Ivory Tower posits that college policies across America are dishearteningly backwards. To hear the film tell it, there’s not a professor in the country who cares as much about teaching as they do about personal research; obtaining a high national rank, not the best academics, is what faculty consider the greatest measure of an institution’s success; in an effort to attract students, schools funnel money into climbing walls, pools with tanning ledges, and sports teams to up their appeal — relying on tuition hikes to do so.

The statistic at the center of this debate — student loan debt currently exceeds $1 trillion — is irrefutable. But the rest of those claims are pretty suspect. There’s no mention of the fact that college graduates still earn 84% more than individuals with only a high school diploma to their name, just the vague accusation that college isn’t “worth it.” Ivory Tower doesn’t address student life outside the classroom at all: no time is spent on the extra-curricular activities, teams, clubs and volunteer organizations that are an integral part of the 4-year university experience. By cherry-picking the most extreme examples, Ivory Tower winds up with a blind spot: the average student’s college experience. Arizona State University, as always, is called out as the “party school” and thus stands in for all state schools; why not visit, say, University of Michigan? Or the University of Virginia? At the opposite end of the spectrum is Harvard, where Ivory Tower follows a student on a full scholarship who sees Harvard as his the ladder of opportunity out of an impoverished existence in an unsafe, inner-city neighborhood. The documentary undermines its mission by failing to get a representative sampling of America’s undergraduate population.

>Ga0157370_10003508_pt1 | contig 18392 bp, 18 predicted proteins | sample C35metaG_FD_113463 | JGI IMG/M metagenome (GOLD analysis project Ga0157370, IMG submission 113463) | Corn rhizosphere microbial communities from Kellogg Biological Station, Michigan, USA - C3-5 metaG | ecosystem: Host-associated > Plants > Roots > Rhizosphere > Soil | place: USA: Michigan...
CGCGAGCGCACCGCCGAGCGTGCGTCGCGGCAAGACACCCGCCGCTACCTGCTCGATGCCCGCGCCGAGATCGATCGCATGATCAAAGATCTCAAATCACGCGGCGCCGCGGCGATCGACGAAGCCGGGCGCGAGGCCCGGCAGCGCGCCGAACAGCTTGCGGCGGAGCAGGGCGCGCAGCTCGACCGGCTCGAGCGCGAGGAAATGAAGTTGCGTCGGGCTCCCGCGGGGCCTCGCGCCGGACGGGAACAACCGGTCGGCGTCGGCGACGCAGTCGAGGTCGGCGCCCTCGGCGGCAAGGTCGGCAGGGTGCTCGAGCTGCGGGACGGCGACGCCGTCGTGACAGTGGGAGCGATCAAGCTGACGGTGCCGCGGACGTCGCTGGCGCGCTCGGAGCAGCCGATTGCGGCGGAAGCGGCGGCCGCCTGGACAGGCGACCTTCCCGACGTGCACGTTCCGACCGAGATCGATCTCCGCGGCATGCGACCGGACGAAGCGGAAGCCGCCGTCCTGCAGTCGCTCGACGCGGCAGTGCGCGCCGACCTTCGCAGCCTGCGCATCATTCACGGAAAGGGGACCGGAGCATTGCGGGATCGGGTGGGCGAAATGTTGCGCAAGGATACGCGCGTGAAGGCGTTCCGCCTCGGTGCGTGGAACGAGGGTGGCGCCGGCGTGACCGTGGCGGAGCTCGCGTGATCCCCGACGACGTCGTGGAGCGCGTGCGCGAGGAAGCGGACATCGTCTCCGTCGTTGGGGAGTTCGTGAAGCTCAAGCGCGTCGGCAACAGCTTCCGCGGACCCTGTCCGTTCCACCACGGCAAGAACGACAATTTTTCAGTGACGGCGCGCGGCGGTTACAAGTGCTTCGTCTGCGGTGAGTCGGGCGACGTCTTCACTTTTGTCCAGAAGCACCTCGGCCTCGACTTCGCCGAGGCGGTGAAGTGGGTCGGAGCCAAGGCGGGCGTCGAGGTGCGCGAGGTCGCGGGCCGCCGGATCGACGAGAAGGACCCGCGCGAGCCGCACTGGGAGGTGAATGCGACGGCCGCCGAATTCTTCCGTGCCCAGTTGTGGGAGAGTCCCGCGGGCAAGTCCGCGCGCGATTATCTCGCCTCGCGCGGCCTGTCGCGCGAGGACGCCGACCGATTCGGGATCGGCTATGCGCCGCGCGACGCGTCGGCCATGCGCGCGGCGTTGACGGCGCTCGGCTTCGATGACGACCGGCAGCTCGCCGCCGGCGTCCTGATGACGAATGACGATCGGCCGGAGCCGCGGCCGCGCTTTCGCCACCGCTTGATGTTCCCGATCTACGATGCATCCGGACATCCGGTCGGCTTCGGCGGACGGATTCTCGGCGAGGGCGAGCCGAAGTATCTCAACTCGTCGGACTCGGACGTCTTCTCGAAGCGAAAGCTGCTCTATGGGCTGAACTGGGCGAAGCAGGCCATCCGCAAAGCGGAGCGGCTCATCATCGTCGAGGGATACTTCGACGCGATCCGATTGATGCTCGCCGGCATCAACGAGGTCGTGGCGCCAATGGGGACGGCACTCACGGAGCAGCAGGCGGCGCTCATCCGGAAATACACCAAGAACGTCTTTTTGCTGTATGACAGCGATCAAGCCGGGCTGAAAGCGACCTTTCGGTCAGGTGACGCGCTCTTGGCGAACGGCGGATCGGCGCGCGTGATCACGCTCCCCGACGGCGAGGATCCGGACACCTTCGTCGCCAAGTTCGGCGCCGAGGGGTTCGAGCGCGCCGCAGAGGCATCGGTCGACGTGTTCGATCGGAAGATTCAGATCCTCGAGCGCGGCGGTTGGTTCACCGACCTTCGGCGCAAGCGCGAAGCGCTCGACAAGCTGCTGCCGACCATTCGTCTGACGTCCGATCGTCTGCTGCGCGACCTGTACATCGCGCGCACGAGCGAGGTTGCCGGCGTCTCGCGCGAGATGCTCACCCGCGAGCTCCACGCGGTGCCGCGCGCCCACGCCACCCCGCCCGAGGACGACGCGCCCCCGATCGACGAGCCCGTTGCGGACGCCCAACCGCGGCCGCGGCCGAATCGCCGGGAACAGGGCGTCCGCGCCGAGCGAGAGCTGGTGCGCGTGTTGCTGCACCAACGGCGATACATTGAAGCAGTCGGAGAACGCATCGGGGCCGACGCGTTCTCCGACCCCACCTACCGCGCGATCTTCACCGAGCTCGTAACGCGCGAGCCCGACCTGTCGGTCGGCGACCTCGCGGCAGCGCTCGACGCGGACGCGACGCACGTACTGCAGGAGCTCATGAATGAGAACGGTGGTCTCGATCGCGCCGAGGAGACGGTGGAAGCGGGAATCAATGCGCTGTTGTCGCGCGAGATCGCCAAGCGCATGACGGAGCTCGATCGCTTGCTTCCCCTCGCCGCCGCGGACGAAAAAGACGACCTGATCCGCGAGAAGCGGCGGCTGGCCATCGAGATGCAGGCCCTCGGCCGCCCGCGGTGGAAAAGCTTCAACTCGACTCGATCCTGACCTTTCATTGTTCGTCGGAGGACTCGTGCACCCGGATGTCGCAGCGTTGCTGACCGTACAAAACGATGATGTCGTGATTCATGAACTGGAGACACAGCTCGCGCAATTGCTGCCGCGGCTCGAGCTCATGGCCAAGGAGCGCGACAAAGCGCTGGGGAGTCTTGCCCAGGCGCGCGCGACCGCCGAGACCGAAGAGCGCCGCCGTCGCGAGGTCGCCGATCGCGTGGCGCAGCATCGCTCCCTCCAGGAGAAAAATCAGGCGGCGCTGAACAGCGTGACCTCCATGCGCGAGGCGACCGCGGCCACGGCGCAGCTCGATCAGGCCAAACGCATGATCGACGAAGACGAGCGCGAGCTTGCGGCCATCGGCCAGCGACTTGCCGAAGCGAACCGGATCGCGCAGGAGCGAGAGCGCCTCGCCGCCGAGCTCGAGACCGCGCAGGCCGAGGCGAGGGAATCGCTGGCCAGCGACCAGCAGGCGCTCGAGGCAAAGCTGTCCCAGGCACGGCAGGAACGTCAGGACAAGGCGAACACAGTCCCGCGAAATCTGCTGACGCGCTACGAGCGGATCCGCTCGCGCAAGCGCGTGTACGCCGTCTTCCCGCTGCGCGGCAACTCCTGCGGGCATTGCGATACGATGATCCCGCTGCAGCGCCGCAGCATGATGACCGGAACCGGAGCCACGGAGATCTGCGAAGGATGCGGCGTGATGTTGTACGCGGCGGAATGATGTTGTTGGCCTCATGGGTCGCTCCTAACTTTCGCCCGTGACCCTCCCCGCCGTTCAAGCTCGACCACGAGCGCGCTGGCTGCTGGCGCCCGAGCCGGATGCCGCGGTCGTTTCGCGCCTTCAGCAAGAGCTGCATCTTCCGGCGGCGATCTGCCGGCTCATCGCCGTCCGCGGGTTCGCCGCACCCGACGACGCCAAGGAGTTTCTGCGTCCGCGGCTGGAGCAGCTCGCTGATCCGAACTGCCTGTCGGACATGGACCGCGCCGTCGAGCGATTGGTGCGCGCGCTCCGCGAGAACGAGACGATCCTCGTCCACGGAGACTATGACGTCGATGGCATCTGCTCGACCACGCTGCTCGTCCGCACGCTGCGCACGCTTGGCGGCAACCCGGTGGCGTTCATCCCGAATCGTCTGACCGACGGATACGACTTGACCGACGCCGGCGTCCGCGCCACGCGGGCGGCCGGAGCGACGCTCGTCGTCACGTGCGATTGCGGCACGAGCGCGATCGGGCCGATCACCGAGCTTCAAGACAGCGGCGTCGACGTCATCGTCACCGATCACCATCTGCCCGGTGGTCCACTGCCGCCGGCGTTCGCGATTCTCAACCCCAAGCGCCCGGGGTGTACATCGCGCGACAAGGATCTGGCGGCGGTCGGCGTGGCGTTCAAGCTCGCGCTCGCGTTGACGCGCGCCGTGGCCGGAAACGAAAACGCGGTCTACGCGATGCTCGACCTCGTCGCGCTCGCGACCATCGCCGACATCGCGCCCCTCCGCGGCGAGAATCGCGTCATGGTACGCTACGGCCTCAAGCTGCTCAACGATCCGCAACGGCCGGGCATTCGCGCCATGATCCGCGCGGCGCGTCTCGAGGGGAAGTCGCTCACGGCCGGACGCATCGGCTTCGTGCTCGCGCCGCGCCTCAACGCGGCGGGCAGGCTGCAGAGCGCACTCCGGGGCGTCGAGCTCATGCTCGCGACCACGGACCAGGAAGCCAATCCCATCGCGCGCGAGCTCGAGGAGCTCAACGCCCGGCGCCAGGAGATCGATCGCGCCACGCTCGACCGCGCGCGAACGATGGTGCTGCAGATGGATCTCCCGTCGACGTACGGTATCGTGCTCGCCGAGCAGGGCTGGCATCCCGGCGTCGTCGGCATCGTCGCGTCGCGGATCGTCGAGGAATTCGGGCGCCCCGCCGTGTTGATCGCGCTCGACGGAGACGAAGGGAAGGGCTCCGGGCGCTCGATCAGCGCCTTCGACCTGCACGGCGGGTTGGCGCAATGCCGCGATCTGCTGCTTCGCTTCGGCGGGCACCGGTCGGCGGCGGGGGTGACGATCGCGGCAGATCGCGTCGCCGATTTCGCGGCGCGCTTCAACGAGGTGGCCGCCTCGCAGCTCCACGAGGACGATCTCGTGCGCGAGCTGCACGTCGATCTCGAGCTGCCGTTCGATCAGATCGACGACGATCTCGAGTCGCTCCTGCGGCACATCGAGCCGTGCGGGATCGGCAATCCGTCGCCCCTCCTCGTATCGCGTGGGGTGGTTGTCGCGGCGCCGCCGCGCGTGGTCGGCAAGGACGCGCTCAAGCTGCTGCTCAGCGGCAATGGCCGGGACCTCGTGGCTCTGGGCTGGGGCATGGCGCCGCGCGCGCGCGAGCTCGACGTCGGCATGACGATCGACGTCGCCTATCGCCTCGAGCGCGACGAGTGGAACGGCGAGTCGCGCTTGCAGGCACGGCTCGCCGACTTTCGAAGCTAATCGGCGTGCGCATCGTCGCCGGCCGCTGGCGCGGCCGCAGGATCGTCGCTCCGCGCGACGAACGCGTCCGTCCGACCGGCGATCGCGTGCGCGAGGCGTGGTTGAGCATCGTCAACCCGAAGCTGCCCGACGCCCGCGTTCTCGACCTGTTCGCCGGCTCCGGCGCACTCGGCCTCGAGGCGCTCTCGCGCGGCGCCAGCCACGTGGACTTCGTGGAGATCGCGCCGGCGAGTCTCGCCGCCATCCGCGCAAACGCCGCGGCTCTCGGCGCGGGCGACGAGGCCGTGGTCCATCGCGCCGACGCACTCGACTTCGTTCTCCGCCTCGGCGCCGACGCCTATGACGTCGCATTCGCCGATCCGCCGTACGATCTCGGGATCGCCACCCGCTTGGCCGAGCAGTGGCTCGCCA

I spoke to the director of the film, Andrew Rossi, by phone. “[Student debt] has ushered in a wave of conversation about how unsustainable college and the rise in tuition has become,” he said. “And I felt that it would be valuable to go onto campuses and see what students are learning, how teachers are interacting with students, and try to return to the question of “’What is higher education really about?’”

“Unfortunately, there is a utilitarian view of education that is exclusively focused on as a pathway to getting a job,” he said. “It’s an instrumentalist approach.”

Ivory Tower blames our student debt crisis, in part, on a failing of government. “College in this country has been viewed as a public good, basically up until the late sixties and seventies,” he said, until “conservative governors like Ronald Reagan argued that the state should not be subsidizing intellectual curiosity… Tuition start[ed] to skyrocket as state funding plummet[ed].”

“I would like to see more people embrace the idea that higher ed is a good that contributes educated citizens to our democracy.”